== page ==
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(1.) It should be noted that the two are heuristic distinctions that are not that clear-cut in practice. Neither the distinction between public and private (Peterson, 2000) nor that between the inside and outside of a state (and, hence, between the domestic and the international) is unproblematic, for both analytic and political reasons (Eriksson & Rhinard, 2009; Walker, 1993; Zürn, 2013).
(2.) This process should, however, not be understood as unidirectional, uncontested, or truly global in nature, which is why some observers prefer to speak of “societal denationalization” (Zürn, 2013, p. 403).
(4.) Intergovernmental networks refer to networks of high government officials from different states (e.g., ministers, heads of government or state, national security advisors, heads of intelligence agencies), interbureaucratic networks to lower-level officials like bureaucrats (Baumann & Stengel, 2014; Krotz, 2010, p. 152).
(5.) While some authors argue that the state is becoming obsolete (Ohmae, 1995; Strange, 1996), others claim that globalization does not change much (Gilpin, 2000; Waltz, 1999). More recently, studies have begun to examine the precise nature and extent of the alleged change of Western statehood (e.g., Genschel & Zangl, 2013; Leibfried et al., 2015).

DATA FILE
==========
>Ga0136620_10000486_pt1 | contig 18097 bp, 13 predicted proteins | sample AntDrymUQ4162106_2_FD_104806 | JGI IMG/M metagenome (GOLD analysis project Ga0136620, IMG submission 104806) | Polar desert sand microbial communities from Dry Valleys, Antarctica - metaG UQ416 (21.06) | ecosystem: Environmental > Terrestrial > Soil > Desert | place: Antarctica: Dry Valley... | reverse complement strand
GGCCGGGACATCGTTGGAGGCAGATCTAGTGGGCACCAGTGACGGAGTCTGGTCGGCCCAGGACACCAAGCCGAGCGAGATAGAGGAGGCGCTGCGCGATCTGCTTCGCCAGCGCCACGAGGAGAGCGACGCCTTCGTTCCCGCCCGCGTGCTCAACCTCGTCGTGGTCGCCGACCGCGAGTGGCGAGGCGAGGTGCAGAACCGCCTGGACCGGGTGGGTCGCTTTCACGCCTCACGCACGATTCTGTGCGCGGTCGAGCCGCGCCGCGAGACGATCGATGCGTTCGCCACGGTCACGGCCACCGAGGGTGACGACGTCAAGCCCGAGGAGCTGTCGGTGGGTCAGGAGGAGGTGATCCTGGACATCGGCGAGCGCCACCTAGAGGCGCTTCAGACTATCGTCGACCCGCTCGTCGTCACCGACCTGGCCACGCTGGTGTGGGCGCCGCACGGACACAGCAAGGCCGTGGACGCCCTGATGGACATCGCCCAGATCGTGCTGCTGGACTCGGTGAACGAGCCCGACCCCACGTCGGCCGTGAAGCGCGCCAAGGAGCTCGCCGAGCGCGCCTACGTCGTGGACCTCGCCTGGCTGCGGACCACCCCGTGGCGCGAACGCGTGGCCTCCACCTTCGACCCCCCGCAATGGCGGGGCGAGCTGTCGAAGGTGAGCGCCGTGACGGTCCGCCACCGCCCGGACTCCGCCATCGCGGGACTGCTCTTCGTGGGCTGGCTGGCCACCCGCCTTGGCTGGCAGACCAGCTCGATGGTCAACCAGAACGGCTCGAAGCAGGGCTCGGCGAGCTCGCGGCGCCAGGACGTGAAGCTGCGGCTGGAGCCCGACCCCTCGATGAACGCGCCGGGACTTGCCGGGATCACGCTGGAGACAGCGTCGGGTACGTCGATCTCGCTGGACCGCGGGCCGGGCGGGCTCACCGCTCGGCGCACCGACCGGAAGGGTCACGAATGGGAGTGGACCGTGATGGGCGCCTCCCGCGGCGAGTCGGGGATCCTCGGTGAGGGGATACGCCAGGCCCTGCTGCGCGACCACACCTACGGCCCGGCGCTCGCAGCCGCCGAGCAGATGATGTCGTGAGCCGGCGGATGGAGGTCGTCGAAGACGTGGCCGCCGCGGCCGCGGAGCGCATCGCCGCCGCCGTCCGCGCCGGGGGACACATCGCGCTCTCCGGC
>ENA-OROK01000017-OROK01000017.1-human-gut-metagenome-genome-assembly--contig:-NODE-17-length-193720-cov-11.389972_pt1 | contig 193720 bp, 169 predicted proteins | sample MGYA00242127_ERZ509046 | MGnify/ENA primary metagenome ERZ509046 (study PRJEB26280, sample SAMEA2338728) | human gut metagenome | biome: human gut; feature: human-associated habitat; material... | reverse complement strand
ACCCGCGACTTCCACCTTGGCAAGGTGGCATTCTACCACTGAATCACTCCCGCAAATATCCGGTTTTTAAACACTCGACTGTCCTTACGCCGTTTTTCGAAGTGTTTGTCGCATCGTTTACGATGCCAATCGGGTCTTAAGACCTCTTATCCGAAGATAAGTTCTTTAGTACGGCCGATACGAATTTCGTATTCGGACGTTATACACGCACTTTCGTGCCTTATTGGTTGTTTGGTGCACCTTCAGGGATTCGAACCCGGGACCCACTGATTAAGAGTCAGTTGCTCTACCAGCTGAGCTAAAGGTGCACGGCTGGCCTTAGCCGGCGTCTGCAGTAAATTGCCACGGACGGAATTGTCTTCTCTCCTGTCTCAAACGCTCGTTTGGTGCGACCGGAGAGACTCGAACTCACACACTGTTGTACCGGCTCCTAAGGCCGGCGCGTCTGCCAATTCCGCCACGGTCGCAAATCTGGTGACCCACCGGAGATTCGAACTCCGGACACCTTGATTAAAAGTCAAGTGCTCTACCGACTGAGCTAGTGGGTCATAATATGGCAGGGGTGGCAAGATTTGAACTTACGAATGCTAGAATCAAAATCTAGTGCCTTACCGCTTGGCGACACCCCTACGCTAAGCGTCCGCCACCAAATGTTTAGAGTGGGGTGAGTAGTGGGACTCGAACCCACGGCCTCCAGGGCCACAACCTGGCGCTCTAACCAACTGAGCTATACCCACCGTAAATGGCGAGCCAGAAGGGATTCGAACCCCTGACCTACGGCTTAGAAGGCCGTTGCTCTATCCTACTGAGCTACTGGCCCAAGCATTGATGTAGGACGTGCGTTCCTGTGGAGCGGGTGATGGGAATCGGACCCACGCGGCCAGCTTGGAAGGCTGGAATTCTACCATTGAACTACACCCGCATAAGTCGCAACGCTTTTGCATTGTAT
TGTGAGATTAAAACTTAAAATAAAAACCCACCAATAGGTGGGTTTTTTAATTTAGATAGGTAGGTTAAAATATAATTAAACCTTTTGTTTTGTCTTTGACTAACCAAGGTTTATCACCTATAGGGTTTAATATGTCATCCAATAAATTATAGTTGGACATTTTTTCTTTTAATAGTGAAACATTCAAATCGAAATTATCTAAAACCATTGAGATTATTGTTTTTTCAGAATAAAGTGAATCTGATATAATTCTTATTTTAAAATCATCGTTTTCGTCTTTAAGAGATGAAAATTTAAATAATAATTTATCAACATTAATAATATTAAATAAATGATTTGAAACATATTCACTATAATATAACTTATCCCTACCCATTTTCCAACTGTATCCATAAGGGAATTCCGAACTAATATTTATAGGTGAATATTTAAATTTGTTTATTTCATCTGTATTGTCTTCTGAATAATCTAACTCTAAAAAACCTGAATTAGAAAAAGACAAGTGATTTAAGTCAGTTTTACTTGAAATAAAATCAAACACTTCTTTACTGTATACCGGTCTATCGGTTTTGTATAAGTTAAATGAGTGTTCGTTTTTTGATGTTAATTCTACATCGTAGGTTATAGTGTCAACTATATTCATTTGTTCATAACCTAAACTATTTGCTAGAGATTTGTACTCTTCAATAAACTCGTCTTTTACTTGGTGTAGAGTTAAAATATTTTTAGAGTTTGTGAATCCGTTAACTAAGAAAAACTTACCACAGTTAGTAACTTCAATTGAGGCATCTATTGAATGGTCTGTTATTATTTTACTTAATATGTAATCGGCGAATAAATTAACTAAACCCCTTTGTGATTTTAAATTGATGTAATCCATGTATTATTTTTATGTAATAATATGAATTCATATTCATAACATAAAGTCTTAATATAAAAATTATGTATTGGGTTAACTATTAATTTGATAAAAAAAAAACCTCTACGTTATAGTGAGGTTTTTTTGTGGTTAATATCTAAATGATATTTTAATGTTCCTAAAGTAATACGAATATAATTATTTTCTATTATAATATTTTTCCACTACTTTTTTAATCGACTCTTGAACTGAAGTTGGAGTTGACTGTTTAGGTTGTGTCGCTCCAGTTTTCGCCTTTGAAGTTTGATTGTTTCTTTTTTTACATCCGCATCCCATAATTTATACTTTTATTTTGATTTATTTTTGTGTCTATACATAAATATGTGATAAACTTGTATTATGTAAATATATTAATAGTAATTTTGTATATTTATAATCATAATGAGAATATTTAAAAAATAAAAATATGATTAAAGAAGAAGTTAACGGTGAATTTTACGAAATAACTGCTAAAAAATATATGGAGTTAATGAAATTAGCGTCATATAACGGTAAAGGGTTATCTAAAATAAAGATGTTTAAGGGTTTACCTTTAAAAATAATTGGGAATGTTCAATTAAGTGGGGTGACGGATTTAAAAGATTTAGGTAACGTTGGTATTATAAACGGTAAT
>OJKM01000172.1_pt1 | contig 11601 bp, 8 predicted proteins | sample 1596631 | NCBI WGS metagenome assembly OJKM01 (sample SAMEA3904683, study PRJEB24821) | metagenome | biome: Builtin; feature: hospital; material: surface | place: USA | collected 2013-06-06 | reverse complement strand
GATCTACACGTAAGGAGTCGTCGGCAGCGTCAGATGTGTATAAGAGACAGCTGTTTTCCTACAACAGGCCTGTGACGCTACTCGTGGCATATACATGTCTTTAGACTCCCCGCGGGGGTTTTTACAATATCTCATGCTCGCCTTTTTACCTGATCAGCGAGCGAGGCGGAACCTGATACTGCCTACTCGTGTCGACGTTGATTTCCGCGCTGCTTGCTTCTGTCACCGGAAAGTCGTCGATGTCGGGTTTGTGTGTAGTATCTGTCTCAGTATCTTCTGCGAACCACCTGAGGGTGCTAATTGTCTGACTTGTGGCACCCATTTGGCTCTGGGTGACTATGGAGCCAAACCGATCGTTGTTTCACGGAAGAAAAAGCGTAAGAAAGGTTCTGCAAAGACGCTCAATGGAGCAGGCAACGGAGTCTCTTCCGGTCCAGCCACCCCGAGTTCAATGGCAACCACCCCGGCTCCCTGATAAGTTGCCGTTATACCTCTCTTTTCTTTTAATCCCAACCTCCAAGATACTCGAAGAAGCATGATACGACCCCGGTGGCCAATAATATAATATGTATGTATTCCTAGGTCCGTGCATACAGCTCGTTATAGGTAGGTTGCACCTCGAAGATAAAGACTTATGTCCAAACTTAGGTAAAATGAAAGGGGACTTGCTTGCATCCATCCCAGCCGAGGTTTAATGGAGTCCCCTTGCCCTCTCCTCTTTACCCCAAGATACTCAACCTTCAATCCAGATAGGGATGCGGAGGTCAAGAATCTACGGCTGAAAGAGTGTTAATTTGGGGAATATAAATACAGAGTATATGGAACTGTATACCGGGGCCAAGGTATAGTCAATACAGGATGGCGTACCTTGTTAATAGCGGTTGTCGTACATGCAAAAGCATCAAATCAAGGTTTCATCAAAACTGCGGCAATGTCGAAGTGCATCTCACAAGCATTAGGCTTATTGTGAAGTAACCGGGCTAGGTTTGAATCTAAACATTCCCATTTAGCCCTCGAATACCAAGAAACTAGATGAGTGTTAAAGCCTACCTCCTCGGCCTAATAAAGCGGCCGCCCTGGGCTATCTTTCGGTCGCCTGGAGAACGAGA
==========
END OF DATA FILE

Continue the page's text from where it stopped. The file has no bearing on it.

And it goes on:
(6.) This is not to say that one should accept the “crude ‘business school’ version” of globalization according to which national governments have no choice but to fulfill economic actors’ demands (Watson & Hay, 2003, p. 289). Nor is it to say that governments could not in principle restrict people from leaving their country.
(7.) Needless to say, to the extent that the representatives of these institutions are included in intergovernmental and interbureaucratic networks and work with their counterparts in IOs, the traditional institutions of foreign policy are also being disaggregated.
(8.) For example, in the context of the 2015 Nepal earthquake, private companies like the German logistics company DHL provided U.S. armed forces and other government agencies with intelligence and local expertise (Dorman & Latham, 2016, p. 58).